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News in Brief

California: Ignacio Adrian Sobers Jr., 31, entered into a plea agreement in federal district court on February 9, 2017. He agreed to plead guilty to one count of acceptance of a bribe by a public official. The former guard at the U.S. Penitentiary in Victorville was accused of providing a prisoner with MP3 players, pornographic magazines and pornographic movies, all considered contraband, in exchange for $1,000. “With the full knowledge that his conduct was illegal and posed a threat to the security of the prison, this defendant betrayed his oath to the United States by accepting a bribe in exchange for smuggling contraband to a prisoner,” said U.S. Attorney Eileen M. Decker.

California: Prisoner Howard Webber operated a tax fraud scheme for two years while incarcerated at San Quentin State Prison, the Santa Clara County Jail and Milwaukee Secure Detention Facility. Along with an outside accomplice, Clifford Bercovich, Webber stole the identities of around 700 fellow prisoners and used their personal information to file fraudulent tax returns. The scheme netted Webber and Bercovich more than $600,000. On January 24, 2017, Webber was convicted of mail fraud, conspiracy to commit mail fraud and wire fraud; he was sentenced in May 2017 to five years in federal prison and three years of supervised release. Bercovich pleaded guilty to conspiracy, mail fraud and aggravated identity theft, and was sentenced to 8 months plus three years of supervised release and restitution of $429,342.

Canada: An Ottawa judge described a woman’s miscarriage behind bars at the Ottawa-Carleton Detention Centre as “nightmarish and inhumane treatment.” The unnamed 28-year-old prisoner alleged that she called for help but was ignored by staff until she started bleeding uncontrollably. Only then was she transported to a hospital; prison staff decided to forego an ambulance and instead moved her in a prison transport van. During a February 3, 2017 court hearing regarding the woman’s initial charges, Ontario Court Justice Peter Wright reduced her sentence and offered his condolences for the loss of her unborn child.

Colombia: A January 28, 2017 Associated Press report referred to the food served at the San Diego women’s prison as “gourmet meals worth going to jail for.” Of course, that food is not for the prisoners but served to the public in a trendy new restaurant on prison grounds called Interno – Spanish for “inmate.” Modeled after Milan, Italy’s InGalera restaurant inside the Bollate Penitentiary [see: PLN, July 2016, p.63], Interno serves as a rehabilitation program to teach culinary skills to participating prisoners to help them find jobs upon their release.

Colorado: Larimer County Sheriff’s Office employee Bethanie Williamson, 37, resigned on March 1, 2017. She was issued a criminal summons to face a class 2 misdemeanor for committing a “computer crime” after an investigation found she had revealed information about a victim to the suspect in the case. “When it comes to maintaining records, deputies have access to sensitive information they are not authorized to release to the general public even if that information can be obtained from other sources. If a deputy violates internal policies or certainly the law, they will be held accountable,” Larimer County Sheriff Justin Smith said in a news release.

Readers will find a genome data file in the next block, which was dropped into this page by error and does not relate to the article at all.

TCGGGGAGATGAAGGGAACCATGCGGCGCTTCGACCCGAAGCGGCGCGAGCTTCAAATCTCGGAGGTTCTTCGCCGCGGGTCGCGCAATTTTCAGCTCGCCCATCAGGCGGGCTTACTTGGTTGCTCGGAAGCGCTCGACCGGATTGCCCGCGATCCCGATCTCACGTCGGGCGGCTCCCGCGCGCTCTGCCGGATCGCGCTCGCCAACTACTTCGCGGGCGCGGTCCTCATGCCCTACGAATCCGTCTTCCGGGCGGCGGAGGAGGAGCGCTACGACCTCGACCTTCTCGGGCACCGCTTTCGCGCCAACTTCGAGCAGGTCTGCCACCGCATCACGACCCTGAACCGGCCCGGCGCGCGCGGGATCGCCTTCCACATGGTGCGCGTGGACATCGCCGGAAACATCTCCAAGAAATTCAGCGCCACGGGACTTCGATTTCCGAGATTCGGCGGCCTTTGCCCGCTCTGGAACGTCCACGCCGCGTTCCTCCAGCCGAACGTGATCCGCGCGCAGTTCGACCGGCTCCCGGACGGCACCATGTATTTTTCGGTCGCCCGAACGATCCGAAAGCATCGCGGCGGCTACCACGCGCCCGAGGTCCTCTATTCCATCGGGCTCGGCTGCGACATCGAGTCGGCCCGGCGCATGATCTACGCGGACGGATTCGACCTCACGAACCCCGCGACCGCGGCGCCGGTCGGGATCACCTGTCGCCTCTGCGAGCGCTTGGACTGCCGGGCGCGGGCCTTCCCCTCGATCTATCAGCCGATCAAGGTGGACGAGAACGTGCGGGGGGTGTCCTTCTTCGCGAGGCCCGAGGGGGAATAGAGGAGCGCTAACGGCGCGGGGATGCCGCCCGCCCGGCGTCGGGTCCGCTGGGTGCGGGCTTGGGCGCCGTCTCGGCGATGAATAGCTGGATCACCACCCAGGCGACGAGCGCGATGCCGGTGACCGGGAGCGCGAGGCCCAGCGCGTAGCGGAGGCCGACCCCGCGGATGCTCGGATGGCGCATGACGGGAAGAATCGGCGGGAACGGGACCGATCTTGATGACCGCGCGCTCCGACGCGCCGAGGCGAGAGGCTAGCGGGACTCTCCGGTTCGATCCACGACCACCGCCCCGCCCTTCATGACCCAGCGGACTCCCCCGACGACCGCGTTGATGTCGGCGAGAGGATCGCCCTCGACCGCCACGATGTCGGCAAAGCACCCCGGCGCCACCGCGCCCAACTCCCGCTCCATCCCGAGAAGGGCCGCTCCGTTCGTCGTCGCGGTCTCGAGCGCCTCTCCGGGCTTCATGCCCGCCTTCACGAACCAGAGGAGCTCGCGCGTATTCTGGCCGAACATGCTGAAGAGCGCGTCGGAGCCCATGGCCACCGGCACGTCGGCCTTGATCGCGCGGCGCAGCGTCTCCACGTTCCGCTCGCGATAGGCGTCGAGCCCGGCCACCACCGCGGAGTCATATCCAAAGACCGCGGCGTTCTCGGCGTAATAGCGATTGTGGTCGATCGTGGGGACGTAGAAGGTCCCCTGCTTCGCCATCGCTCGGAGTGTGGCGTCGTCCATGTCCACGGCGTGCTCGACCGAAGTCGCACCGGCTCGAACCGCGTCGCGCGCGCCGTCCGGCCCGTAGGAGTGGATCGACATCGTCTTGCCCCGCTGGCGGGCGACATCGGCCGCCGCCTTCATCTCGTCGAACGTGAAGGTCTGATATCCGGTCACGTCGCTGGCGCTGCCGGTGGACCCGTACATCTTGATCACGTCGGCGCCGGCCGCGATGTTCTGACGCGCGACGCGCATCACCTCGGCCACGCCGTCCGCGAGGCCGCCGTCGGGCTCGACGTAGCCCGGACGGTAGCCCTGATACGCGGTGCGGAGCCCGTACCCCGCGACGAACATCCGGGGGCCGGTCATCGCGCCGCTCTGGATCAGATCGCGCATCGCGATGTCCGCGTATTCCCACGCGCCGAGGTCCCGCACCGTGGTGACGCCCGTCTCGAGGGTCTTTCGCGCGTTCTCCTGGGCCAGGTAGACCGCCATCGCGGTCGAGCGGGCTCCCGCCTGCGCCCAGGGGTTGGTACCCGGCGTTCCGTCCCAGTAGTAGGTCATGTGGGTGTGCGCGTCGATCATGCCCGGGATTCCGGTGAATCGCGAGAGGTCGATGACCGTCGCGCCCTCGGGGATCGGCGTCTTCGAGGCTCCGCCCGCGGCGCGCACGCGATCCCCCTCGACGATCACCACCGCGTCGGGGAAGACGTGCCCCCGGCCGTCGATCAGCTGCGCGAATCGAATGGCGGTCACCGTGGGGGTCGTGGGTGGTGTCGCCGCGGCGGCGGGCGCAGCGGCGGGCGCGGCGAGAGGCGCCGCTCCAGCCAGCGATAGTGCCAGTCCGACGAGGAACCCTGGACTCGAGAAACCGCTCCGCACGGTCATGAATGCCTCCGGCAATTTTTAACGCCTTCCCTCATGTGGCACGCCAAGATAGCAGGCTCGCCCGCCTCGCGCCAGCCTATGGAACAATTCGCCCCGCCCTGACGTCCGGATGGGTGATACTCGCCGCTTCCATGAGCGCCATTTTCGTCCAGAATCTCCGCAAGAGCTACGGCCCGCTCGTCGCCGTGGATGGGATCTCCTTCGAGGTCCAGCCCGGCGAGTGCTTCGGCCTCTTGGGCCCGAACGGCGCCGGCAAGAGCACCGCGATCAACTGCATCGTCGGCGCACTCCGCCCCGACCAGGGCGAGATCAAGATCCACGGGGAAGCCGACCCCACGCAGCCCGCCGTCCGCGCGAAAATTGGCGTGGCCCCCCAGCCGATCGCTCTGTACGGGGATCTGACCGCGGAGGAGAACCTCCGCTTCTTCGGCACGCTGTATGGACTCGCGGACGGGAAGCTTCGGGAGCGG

Connecticut: On February 1, 2017, a traveling exhibition arrived in New Haven for a three-week tour. “It is an exact replica of a solitary confinement cell and it actually also includes the sounds of a true prison that’s taken from a Maine penitentiary,” explained Yale Law student Sameer Jaywant. Aleks Sverdlik, another student at Yale, added, “We think folks will have a chance to experience isolation themselves in the replica cell, to learn about the harms of solitary confinement, and to develop the tools to advocate against it going forward.” The traveling cell belongs to the National Religious Campaign Against Torture, an organization that contends solitary confinement is a form of torture.

Connecticut: Dennis Earl Dockery, a former state prison guard at the Enfield Correctional Institution and a lieutenant colonel in the Army Reserve, was arrested on July 8, 2016 on charges of first-degree larceny by defrauding a public community and two counts of second-degree forgery. Dockery, 52, was accused of swindling the government by continuing to collect pay as a state employee while incarcerated for sexually assaulting a woman with whom he’d developed an online relationship while in the Army. According to the arrest warrant, Dockery received $5,182 in salary through fraud against the state.

Florida: Ingrid Yearby, a St. Lucie County Sheriff’s deputy, was suspended without pay following her February 23, 2017 arrest for introduction of contraband into the Martin Correctional Institution. She is accused of using a cell phone to text and call a prisoner with whom she planned to set up a bank scam. Her arrest came one week after that of her husband, James Yearby, a Martin Correctional Institution guard, for allegedly selling cell phones to prisoners. It was unclear whether their arrests were related.

Florida: A civilian food service worker at the Martin Correctional Institution was arrested on February 2, 2017 after prison officials discovered a prisoner’s cell phone containing over 250 text messages between Twanzza Nikka Benjamin, 24, and the unnamed prisoner. The texts indicated the pair had a relationship and planned to bring contraband into the facility. Benjamin admitted to authorities that she intended to smuggle the hundreds of cigarettes she was found with, but had become frightened so she didn’t follow through with the plan.